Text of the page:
Get to Know Women’s Golf’s Tee-rific Adie Maki

Maki leads the Loyola women’s golf team with astounding and inspiring maturity on the course.

Second-year Adie Maki leads the Loyola women’s golf team with astounding and inspiring maturity on the course and her joyful personality off the course, having the fifth lowest average on the team last season. 

Maki started her golf career in an untraditional way. Competitive swimming took up the majority of her life until she was around 12 years old when two knee injuries permanently took her out of the pool. Wanting to continue playing a sport but not having the ability to move in the way she used to, Maki turned to golf — a sport familiar to her and her family. 

“I ended up picking up golf because you don’t have to run or jump,” Maki said. “My dad is super into golf and so is my brother, and I was always competitive, so I wanted to beat my brother in whatever he was doing.” 

Playing in high school, Maki said she knew she wanted to be the best she could be and continue playing golf at the collegiate level. She said there was no way she wanted to go to college without playing a sport since her competitive nature had already gotten her to where she was. 

Maki graduated from Ann Arbor Skyline High School in Ann Arbor, Michigan as a four-year varsity member, earning top-five finishes in both her junior (T-2nd) and senior (T-4th) years for the Michigan High School Athletic Association’s golf championship, according to Loyola Athletics. She also holds Skyline’s record for the lowest round score and average at 68 and 73.3, respectively. 

Ever since she was young, Maki said Loyola has been on the map for her. Her mother’s side of the family is located around the Chicago suburbs, making the Lake Shore Campus a prominent place in her life whenever she would visit from Canton, Michigan. 

When the time came to commit to a college, Maki was still drawn to Loyola because of its academics, campus beauty and the family atmosphere the team provided.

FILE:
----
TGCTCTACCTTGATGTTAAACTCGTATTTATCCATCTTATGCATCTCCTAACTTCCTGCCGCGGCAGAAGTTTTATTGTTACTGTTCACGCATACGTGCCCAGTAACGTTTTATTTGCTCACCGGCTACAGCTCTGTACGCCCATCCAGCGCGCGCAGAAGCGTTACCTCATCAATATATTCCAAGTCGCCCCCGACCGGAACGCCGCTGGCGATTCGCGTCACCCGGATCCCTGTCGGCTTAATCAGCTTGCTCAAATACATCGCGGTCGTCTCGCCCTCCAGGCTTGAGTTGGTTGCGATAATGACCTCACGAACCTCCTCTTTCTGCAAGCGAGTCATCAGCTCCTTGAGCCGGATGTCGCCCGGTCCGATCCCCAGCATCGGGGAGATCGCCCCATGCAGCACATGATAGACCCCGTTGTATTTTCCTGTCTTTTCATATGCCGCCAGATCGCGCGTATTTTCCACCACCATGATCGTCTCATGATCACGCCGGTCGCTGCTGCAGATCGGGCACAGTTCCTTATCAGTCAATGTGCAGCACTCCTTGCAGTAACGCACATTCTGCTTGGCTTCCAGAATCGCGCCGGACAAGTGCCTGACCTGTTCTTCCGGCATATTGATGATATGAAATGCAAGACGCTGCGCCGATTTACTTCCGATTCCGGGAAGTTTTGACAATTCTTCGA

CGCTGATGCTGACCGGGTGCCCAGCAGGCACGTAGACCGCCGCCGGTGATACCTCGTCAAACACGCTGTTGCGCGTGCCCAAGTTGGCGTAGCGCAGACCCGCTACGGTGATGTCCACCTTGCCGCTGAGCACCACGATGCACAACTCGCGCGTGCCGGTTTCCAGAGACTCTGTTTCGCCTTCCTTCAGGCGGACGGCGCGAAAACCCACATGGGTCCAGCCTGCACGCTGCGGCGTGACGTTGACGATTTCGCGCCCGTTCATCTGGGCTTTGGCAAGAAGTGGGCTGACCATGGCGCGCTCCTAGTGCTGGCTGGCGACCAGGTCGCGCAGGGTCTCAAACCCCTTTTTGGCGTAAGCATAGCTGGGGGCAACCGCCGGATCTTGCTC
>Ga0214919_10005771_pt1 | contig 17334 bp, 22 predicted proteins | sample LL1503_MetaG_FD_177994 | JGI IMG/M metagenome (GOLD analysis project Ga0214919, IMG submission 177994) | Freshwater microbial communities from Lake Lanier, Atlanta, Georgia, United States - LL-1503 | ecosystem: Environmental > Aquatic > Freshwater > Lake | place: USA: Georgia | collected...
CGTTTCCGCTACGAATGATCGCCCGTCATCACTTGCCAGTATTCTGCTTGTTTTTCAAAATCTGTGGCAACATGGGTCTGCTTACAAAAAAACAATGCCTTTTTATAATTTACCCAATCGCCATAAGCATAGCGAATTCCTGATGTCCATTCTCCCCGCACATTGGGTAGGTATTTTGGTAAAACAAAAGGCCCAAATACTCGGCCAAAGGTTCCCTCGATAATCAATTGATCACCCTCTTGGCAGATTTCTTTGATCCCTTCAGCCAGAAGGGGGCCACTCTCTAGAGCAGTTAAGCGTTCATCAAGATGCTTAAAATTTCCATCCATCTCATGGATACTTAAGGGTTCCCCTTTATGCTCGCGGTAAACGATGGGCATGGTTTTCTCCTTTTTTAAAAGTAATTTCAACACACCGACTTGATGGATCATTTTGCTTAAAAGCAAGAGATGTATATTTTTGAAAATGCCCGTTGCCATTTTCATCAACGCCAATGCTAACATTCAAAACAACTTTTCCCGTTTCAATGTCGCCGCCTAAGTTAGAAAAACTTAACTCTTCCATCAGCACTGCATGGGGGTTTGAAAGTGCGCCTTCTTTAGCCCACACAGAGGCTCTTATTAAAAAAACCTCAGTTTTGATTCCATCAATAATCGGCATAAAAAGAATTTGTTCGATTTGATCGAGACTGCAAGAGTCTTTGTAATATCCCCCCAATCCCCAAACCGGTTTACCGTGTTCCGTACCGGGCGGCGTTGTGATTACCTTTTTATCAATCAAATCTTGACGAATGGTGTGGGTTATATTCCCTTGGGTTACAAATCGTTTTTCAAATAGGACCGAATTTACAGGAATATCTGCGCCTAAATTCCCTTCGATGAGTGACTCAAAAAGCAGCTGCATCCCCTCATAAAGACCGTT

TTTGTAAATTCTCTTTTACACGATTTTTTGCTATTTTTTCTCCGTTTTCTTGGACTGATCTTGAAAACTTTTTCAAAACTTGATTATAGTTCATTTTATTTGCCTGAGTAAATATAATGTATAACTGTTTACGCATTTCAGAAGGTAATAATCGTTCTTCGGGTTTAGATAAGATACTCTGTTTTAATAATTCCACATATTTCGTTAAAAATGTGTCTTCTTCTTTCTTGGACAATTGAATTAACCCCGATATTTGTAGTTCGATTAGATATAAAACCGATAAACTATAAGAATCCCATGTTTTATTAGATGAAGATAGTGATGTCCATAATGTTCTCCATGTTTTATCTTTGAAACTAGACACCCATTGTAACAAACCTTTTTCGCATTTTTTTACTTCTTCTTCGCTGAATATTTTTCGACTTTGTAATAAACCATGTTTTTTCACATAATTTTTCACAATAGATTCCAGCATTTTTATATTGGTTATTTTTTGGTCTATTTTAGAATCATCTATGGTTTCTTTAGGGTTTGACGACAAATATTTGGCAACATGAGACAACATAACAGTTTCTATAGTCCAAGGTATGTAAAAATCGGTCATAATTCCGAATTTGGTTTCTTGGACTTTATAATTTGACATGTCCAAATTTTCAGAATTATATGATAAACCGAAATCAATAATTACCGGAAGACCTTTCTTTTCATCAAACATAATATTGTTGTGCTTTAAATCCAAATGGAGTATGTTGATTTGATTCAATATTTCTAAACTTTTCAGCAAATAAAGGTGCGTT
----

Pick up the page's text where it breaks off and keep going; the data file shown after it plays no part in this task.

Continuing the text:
“I liked the Jesuit environment,” Maki said. “More when it came closer to committing, I really liked the girls on the team. They were all really competitive and really nice, and it seemed like a family environment here, which it is. Just like, being in Chicago is really cool. I don’t think there is a school where you can get a good education in the city and be right on the lake like this.” 

In her first year as a Rambler, Maki immediately made an impression on the team. In her collegiate debut, she tied for 42nd place with a final score of 234 (75-80-79). 

Maki’s push didn’t stop there. She appeared in the Ramblers lineup consistently throughout her first year and continued to consistently work on her game.

Head coach Brandy Johnston said Maki was on the way to a breakout season in 2022-23, but it was ultimately cut short due to an injury. 

“She had an injury that slowed her down and she really was not able to practice as much,” Johnston said. “I think some of these scores we would have been able to see at the end of last season had that not happened.” 

Maki was still recovering over the summer, and she said it was challenging not to be able to get out and play, especially due to her drive to improve. Johnston said this injury didn’t stop her and improved her mental state instead. 

“That is just a testament to her and the kind of person she is being successful right now despite not having as much of an opportunity to prepare prior to this season,” Johnston said.

Maki has scored lower and lower scores at each tournament the Ramblers have played so far, including her most recent low and career-high placement at the Brittney Kelly Classic reaching a score of 219 (76-69-74). 

Back in Michigan, Maki has the support of her father and brother, who made her into the golfer she is today. She also credits her success to her swing coach and other members of her club, whose successes help push her to be a better player. 

With the remainder of the season and two more years left with the Ramblers, Maki said she still has goals she wants to achieve.

“My goal this season is to go into every tournament with the mindset of no fear and just playing to win over every shot,” Maki said. “I am not basing success on numbers anymore. I used to do that, and it makes it a more challenging game than it already is.” 

Featured image credit to Steve Woltmann | Loyola Athletics

Andi Revesz

Andi Revesz

Andi Revesz is a third-year student studying Multimedia Journalism, Sport Management and Visual Communications. This is her second year on staff and first year as Sports Editor. In her free time, Andi enjoys listening to music, watching sports and spending time with her dad and brother.
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